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PLoS One. 2014 Jan 23;9(1):e86000. doi: 10.1371/journal.pone.0086000. eCollection 2014.

Canadians' perceptions of food, diet, and health--a national survey.

Author information

1
Department of Nutritional Sciences, University of Toronto, Toronto, Ontario, Canada.
2
Food, Agricultural, and Resource Economics Department, University of Guelph, Guelph, Ontario, Canada.
3
Department of Business and Social Sciences, Dalhousie University, Truro, Nova Scotia, Canada.
4
Division of Biostatistics, Dalla Lana School of Public Health, University of Toronto, Toronto, Ontario, Canada.

Abstract

BACKGROUND:

Poor nutrition is harmful to one's health as it can lead to overweight and obesity and a number of chronic diseases. Understanding consumer perceptions toward diet and nutrition is critical to advancing nutrition-related population health interventions to address such issues. The purpose of this paper was to examine Canadians' perceived health and diet status, compared to their actual health status, and general concern about their own diet and beliefs about health. Also analyzed were some of the perceived barriers to eating "healthy" foods, with a focus on the availability of "healthy" processed foods.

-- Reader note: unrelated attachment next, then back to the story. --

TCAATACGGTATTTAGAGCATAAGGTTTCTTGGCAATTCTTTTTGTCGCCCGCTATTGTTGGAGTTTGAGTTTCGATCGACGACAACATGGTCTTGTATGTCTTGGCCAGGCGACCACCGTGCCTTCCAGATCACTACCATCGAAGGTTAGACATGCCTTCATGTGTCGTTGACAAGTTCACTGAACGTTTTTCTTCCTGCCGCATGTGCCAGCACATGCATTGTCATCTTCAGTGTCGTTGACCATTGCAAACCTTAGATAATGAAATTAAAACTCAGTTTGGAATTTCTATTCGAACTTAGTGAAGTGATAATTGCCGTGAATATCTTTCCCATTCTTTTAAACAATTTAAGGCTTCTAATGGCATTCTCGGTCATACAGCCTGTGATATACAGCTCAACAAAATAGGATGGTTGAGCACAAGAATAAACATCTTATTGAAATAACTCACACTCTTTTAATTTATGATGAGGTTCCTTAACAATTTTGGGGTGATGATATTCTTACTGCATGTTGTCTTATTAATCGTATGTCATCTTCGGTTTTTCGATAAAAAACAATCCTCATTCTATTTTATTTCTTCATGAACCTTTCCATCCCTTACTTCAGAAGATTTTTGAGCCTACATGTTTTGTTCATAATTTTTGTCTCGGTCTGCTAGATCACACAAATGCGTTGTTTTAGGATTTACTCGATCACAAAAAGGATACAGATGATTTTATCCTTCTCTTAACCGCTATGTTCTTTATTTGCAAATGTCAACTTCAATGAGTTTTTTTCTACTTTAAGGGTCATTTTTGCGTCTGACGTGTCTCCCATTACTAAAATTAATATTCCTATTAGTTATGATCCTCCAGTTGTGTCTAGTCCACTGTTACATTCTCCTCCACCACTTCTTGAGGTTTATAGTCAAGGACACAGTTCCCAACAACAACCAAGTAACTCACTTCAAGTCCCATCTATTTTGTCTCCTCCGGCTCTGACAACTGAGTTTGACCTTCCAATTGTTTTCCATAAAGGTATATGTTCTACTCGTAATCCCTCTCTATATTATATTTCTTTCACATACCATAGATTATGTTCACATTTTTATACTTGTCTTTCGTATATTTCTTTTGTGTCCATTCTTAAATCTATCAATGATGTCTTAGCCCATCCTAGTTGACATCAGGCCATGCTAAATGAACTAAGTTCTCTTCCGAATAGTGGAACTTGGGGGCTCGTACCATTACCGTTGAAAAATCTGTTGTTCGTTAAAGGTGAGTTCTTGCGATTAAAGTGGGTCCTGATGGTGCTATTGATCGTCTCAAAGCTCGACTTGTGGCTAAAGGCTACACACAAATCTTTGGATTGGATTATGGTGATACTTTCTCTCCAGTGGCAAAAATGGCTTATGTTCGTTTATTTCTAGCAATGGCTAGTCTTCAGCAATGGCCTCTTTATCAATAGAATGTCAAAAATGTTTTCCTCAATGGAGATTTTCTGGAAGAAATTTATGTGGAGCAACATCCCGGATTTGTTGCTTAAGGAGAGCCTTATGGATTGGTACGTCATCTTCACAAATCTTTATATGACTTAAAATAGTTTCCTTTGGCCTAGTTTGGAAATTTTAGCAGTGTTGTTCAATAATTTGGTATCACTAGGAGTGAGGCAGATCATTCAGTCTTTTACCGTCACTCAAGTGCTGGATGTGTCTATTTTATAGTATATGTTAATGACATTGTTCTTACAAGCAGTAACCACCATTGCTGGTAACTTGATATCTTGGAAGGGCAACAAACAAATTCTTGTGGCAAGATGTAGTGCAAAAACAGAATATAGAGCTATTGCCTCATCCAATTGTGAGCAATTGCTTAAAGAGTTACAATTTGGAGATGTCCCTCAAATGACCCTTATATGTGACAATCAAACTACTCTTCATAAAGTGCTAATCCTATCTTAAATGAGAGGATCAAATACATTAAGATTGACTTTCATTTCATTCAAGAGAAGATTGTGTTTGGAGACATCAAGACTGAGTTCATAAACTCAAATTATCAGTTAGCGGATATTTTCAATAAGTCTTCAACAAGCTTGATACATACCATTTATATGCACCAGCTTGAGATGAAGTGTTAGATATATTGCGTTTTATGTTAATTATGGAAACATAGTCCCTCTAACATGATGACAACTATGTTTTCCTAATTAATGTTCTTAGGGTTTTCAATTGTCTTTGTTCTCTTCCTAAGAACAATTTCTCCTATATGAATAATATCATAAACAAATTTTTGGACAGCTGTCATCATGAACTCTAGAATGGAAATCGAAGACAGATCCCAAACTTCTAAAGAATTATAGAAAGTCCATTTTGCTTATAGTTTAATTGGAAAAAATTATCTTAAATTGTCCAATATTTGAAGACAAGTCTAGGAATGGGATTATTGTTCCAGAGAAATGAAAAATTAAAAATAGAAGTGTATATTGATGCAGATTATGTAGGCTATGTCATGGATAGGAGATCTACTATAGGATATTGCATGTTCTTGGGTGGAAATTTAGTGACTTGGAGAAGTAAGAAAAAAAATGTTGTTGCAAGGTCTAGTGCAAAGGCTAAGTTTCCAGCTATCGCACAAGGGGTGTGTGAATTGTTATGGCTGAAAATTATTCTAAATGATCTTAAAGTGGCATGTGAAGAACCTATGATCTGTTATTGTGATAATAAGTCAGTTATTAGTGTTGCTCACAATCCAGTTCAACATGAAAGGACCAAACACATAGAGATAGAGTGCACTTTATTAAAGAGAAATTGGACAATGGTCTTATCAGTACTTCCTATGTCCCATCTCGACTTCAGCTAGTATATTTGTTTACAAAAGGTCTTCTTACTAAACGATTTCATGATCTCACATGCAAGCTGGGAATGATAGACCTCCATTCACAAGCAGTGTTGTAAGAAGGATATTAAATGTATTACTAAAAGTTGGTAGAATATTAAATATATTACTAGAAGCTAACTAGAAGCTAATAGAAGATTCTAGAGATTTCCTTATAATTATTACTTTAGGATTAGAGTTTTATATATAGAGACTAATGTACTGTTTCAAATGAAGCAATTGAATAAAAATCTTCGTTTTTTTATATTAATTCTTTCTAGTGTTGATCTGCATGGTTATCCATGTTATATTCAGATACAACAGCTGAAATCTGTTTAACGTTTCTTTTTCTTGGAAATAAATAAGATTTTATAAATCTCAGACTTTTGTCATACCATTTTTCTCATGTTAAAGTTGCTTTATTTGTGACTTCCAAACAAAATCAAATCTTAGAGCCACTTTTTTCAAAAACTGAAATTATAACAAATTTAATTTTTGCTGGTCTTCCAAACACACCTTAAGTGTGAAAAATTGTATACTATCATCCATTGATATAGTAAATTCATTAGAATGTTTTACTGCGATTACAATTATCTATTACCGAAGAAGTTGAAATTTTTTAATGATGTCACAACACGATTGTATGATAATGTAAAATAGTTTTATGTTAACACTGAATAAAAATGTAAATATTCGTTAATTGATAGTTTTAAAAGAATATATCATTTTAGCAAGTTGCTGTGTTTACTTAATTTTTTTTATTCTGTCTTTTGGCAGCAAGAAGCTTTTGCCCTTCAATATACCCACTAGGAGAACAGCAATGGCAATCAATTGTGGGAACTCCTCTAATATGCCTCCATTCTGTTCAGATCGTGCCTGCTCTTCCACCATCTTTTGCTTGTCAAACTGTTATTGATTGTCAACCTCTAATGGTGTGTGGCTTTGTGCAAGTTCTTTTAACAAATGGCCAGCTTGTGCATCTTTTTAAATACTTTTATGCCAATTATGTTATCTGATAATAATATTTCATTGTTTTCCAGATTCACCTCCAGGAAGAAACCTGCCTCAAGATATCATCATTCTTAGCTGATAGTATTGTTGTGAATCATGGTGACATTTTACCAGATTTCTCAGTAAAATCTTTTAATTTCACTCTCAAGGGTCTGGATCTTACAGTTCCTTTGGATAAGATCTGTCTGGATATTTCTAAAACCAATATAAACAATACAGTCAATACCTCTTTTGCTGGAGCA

METHODS:

Two surveys were administered online to a group of Canadian panelists from all ten provinces during May 2010 to January 2011. Thirty thousand were invited; 6,665 completed the baseline survey and 5,494 completed the second survey. Panelists were selected to be nationally representative of the Canadian adult population by age, sex, province and education level, according to 2006 census data.

RESULTS:

Approximately one third of Canadians perceived their health or diet to be very good while very few Canadians perceived their health or diet to be very poor. While the majority of Canadians believed food and nutrition to be very important for improving one's health, fewer Canadians were concerned about their own diets. The majority of Canadians reported difficulty finding "healthy" processed foods (low in salt and sugar and with sufficient vitamins and minerals). Many also reported difficulty finding healthy foods that are affordable.

CONCLUSION:

Although consumers believe that nutrition is one of the most important factors for maintaining health, there are still a number of attitudinal and perceived environmental barriers to healthy eating.

PMID:
24465832
PMCID:
PMC3900450
DOI:
10.1371/journal.pone.0086000
[Indexed for MEDLINE]
Free PMC Article
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